Burt waved off the Fullerton police officer who had signaled an offer of help. And then, waiting for the tow truck, he searched the trunk and turned up “forged or counterfeit” travelers’ checks. The driver grappled with him, pulled the gun.

One witness saw the man fire over and over, saw Burt crumple. Then the gunman bent down and took Burt’s service pistol. He got behind the wheel of the patrol car, whose lights were still flashing, and drove off.

“We wondered why he just didn’t take his own car,” said Anaheim Police Lt. Tom O’Donnell. The patrol car, its lights still whirling, was abandoned seven miles away, at a car dealership in Anaheim.

A witness, Jerry Noyes, reported that when he ran to Burt’s aid following the shooting, the officer was holding an ID in one hand and a bunch of traveler’s checks in the other. Noyes stated “There were hundreds of these checks, just littering the parking lot. They were $100 checks.”

Police experts later reported the traveler’s checks were bogus. They provided a link between Mai and a web of Asian gangs that specialize in sophisticated and lucrative white-collar crimes.

More than 4,500 police officers and other mourners crammed church services to pay tribute to the rookie CHP officer. Officers came from as far away as Maryland and New Jersey.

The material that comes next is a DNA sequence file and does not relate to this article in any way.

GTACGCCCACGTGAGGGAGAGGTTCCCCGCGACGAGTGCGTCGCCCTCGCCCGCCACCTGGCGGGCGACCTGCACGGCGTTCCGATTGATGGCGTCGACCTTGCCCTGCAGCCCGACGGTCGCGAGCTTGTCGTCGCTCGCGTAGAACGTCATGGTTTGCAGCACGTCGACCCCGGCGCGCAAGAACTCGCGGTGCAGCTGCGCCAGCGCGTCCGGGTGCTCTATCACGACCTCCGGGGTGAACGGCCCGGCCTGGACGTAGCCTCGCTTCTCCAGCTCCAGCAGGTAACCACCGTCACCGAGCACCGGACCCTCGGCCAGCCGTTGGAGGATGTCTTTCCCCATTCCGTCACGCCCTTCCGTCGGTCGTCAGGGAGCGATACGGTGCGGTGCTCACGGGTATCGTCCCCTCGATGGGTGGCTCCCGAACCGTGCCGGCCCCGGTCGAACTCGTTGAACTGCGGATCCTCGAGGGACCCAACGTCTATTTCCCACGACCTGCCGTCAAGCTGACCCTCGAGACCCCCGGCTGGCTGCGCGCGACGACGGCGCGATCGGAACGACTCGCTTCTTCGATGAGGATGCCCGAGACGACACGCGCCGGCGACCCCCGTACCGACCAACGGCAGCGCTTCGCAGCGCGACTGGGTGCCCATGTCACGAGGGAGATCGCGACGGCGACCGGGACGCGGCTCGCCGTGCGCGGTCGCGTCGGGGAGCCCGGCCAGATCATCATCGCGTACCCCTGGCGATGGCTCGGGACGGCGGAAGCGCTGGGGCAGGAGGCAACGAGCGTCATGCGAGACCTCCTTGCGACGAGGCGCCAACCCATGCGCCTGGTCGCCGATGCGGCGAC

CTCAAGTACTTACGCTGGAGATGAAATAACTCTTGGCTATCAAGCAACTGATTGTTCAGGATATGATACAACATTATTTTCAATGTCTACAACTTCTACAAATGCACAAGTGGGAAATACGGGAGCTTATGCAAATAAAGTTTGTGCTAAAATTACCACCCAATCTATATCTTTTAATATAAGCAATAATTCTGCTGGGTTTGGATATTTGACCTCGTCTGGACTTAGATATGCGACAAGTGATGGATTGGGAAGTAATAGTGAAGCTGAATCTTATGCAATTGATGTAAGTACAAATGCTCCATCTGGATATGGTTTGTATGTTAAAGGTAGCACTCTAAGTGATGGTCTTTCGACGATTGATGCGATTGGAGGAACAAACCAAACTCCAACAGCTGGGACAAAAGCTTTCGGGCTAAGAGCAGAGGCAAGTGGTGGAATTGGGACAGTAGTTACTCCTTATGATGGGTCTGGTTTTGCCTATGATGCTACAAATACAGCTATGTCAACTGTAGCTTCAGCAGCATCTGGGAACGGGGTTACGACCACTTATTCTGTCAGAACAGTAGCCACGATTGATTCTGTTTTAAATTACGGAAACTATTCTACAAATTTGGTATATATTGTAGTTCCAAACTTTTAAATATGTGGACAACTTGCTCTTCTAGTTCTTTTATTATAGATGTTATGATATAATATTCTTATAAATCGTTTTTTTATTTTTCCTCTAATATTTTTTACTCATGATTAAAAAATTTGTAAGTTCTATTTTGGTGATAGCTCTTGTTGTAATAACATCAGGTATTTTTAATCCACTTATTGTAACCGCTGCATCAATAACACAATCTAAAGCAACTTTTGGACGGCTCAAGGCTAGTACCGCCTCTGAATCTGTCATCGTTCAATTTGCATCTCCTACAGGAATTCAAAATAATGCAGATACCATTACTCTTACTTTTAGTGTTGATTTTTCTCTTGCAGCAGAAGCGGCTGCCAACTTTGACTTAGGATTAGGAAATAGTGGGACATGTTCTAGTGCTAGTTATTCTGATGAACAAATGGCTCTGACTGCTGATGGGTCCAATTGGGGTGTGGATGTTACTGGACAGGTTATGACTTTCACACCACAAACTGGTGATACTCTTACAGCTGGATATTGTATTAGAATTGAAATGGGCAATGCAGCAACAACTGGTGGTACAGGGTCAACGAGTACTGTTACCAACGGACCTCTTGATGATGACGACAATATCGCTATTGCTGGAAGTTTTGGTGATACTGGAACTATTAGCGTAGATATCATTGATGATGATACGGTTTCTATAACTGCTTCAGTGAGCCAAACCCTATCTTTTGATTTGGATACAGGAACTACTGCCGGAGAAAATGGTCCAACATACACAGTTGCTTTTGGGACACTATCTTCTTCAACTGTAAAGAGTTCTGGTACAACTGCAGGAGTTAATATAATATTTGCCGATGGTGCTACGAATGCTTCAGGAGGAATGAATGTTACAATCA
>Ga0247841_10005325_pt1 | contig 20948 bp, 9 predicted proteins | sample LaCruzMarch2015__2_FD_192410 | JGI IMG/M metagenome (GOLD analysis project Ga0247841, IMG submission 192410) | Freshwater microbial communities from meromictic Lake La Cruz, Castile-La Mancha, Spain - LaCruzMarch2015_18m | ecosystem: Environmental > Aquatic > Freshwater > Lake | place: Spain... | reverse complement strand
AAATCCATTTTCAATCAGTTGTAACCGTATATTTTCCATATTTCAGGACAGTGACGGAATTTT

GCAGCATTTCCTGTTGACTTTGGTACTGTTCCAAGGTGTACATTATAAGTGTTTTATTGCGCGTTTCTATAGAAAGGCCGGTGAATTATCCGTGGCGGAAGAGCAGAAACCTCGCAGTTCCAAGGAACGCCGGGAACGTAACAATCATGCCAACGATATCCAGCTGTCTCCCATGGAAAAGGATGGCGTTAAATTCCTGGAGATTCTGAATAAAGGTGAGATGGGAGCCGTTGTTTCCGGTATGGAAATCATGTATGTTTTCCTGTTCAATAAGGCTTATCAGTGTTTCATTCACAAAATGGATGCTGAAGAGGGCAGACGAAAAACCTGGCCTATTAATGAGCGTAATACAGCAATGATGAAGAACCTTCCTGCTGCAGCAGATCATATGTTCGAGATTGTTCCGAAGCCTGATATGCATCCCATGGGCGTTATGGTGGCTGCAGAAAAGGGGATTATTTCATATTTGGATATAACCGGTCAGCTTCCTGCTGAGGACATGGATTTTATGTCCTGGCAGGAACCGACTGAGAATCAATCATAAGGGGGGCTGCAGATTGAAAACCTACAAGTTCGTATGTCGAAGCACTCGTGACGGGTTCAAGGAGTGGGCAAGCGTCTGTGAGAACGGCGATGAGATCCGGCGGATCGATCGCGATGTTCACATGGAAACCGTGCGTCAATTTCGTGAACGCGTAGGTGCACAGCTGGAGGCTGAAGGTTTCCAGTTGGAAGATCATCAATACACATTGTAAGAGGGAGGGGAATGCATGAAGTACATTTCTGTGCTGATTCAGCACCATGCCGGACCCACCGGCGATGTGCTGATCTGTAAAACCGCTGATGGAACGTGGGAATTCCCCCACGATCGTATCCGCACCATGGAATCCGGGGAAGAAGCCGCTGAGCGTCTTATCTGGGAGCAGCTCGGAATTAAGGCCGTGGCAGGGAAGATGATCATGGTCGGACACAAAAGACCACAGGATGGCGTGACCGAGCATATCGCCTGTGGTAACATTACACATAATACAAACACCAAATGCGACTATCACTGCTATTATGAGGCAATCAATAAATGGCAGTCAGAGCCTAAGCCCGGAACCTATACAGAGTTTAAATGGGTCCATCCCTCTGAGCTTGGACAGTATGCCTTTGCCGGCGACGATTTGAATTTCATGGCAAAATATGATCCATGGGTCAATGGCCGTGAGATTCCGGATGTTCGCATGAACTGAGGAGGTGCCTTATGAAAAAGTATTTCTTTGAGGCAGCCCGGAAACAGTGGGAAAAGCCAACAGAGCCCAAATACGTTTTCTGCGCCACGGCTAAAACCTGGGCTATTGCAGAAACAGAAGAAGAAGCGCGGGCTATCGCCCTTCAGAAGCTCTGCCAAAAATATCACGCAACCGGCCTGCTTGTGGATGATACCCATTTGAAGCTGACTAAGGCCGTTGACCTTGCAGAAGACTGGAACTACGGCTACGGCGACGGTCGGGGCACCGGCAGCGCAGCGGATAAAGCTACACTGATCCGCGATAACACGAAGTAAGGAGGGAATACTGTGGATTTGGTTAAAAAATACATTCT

Burt’s wife, Kristin, and his parents, Don and Jeannie Burt, listened as Gov. Pete Wilson and other speakers remembered Burt as a dedicated officer with an infectious sense of humor that endeared him to friends, colleagues and his superiors.

Burt, an avid soccer player and water skier, was remembered as a loving man who wanted to help people. At Perris High School, where he had been student body president and a 12-letter man – varsity in soccer, swimming and water polo, for all four years – Burt had planned on being a high school history teacher.

But There was his father’s example – the elder Don Burt had been a CHP officer since 1969, and with not so much as a traffic accident And then there was his wife and her family.

Kristin Burt’s father had retired from the Los Angeles County Sheriff’s Department, and her brother is still a deputy. That influence, and his father’s work, changed Burt’s mind about teaching. In April 1995 he graduated from the CHP academy, and was soon teaching computers and showing the ropes to other rookies.